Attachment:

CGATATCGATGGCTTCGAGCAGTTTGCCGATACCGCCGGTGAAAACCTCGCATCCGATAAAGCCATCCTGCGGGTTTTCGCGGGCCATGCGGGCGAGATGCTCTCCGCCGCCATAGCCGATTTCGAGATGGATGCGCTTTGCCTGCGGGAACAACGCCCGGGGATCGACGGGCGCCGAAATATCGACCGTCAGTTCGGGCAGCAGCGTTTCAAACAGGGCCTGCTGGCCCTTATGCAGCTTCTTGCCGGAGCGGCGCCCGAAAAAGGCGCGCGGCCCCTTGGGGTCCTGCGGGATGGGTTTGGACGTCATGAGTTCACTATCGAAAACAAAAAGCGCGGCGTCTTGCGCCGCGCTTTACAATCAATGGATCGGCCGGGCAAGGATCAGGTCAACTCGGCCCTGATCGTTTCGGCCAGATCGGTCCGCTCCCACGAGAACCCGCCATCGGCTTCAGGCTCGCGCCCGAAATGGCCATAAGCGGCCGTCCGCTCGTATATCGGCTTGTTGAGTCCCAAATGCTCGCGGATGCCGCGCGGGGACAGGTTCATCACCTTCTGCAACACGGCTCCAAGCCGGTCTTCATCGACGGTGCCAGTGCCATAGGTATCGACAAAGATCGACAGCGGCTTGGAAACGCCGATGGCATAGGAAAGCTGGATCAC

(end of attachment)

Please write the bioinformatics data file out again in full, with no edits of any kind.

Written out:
CGATATCGATGGCTTCGAGCAGTTTGCCGATACCGCCGGTGAAAACCTCGCATCCGATAAAGCCATCCTGCGGGTTTTCGCGGGCCATGCGGGCGAGATGCTCTCCGCCGCCATAGCCGATTTCGAGATGGATGCGCTTTGCCTGCGGGAACAACGCCCGGGGATCGACGGGCGCCGAAATATCGACCGTCAGTTCGGGCAGCAGCGTTTCAAACAGGGCCTGCTGGCCCTTATGCAGCTTCTTGCCGGAGCGGCGCCCGAAAAAGGCGCGCGGCCCCTTGGGGTCCTGCGGGATGGGTTTGGACGTCATGAGTTCACTATCGAAAACAAAAAGCGCGGCGTCTTGCGCCGCGCTTTACAATCAATGGATCGGCCGGGCAAGGATCAGGTCAACTCGGCCCTGATCGTTTCGGCCAGATCGGTCCGCTCCCACGAGAACCCGCCATCGGCTTCAGGCTCGCGCCCGAAATGGCCATAAGCGGCCGTCCGCTCGTATATCGGCTTGTTGAGTCCCAAATGCTCGCGGATGCCGCGCGGGGACAGGTTCATCACCTTCTGCAACACGGCTCCAAGCCGGTCTTCATCGACGGTGCCAGTGCCATAGGTATCGACAAAGATCGACAGCGGCTTGGAAACGCCGATGGCATAGGAAAGCTGGATCAC